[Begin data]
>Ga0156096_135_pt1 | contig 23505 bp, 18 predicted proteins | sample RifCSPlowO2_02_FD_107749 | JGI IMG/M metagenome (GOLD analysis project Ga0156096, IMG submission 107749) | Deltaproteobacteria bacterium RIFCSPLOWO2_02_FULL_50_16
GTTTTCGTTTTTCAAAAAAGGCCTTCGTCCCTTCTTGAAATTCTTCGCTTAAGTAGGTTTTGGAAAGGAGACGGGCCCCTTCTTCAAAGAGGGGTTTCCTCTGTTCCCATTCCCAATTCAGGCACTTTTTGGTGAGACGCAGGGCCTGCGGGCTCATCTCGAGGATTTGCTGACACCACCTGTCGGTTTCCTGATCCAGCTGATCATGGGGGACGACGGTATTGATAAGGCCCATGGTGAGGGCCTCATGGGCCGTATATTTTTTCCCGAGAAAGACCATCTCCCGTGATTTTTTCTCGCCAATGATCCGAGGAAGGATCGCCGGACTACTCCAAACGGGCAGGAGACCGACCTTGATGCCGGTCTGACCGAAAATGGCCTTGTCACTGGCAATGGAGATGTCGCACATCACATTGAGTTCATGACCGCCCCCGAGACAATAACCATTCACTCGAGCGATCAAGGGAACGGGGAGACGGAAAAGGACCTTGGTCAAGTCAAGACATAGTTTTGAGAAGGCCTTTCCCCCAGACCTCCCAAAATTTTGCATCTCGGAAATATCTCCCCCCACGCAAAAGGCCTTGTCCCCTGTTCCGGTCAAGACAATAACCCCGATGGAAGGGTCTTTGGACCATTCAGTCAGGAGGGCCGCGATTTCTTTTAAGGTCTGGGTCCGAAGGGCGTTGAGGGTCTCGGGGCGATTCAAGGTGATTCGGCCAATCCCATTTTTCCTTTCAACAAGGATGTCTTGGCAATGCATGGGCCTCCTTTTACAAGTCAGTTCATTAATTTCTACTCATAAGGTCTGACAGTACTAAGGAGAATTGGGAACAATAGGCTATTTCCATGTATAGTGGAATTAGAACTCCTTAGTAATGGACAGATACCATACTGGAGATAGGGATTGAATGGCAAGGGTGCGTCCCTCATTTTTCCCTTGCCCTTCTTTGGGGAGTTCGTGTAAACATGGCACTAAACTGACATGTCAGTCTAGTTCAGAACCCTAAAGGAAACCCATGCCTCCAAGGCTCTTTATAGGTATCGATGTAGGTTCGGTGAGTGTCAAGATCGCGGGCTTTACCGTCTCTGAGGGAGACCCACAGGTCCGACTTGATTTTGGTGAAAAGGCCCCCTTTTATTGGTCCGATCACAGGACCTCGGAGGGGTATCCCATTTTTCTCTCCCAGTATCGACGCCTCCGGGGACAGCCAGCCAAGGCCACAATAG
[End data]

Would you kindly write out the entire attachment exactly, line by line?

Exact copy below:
>Ga0156096_135_pt1 | contig 23505 bp, 18 predicted proteins | sample RifCSPlowO2_02_FD_107749 | JGI IMG/M metagenome (GOLD analysis project Ga0156096, IMG submission 107749) | Deltaproteobacteria bacterium RIFCSPLOWO2_02_FULL_50_16
GTTTTCGTTTTTCAAAAAAGGCCTTCGTCCCTTCTTGAAATTCTTCGCTTAAGTAGGTTTTGGAAAGGAGACGGGCCCCTTCTTCAAAGAGGGGTTTCCTCTGTTCCCATTCCCAATTCAGGCACTTTTTGGTGAGACGCAGGGCCTGCGGGCTCATCTCGAGGATTTGCTGACACCACCTGTCGGTTTCCTGATCCAGCTGATCATGGGGGACGACGGTATTGATAAGGCCCATGGTGAGGGCCTCATGGGCCGTATATTTTTTCCCGAGAAAGACCATCTCCCGTGATTTTTTCTCGCCAATGATCCGAGGAAGGATCGCCGGACTACTCCAAACGGGCAGGAGACCGACCTTGATGCCGGTCTGACCGAAAATGGCCTTGTCACTGGCAATGGAGATGTCGCACATCACATTGAGTTCATGACCGCCCCCGAGACAATAACCATTCACTCGAGCGATCAAGGGAACGGGGAGACGGAAAAGGACCTTGGTCAAGTCAAGACATAGTTTTGAGAAGGCCTTTCCCCCAGACCTCCCAAAATTTTGCATCTCGGAAATATCTCCCCCCACGCAAAAGGCCTTGTCCCCTGTTCCGGTCAAGACAATAACCCCGATGGAAGGGTCTTTGGACCATTCAGTCAGGAGGGCCGCGATTTCTTTTAAGGTCTGGGTCCGAAGGGCGTTGAGGGTCTCGGGGCGATTCAAGGTGATTCGGCCAATCCCATTTTTCCTTTCAACAAGGATGTCTTGGCAATGCATGGGCCTCCTTTTACAAGTCAGTTCATTAATTTCTACTCATAAGGTCTGACAGTACTAAGGAGAATTGGGAACAATAGGCTATTTCCATGTATAGTGGAATTAGAACTCCTTAGTAATGGACAGATACCATACTGGAGATAGGGATTGAATGGCAAGGGTGCGTCCCTCATTTTTCCCTTGCCCTTCTTTGGGGAGTTCGTGTAAACATGGCACTAAACTGACATGTCAGTCTAGTTCAGAACCCTAAAGGAAACCCATGCCTCCAAGGCTCTTTATAGGTATCGATGTAGGTTCGGTGAGTGTCAAGATCGCGGGCTTTACCGTCTCTGAGGGAGACCCACAGGTCCGACTTGATTTTGGTGAAAAGGCCCCCTTTTATTGGTCCGATCACAGGACCTCGGAGGGGTATCCCATTTTTCTCTCCCAGTATCGACGCCTCCGGGGACAGCCAGCCAAGGCCACAATAG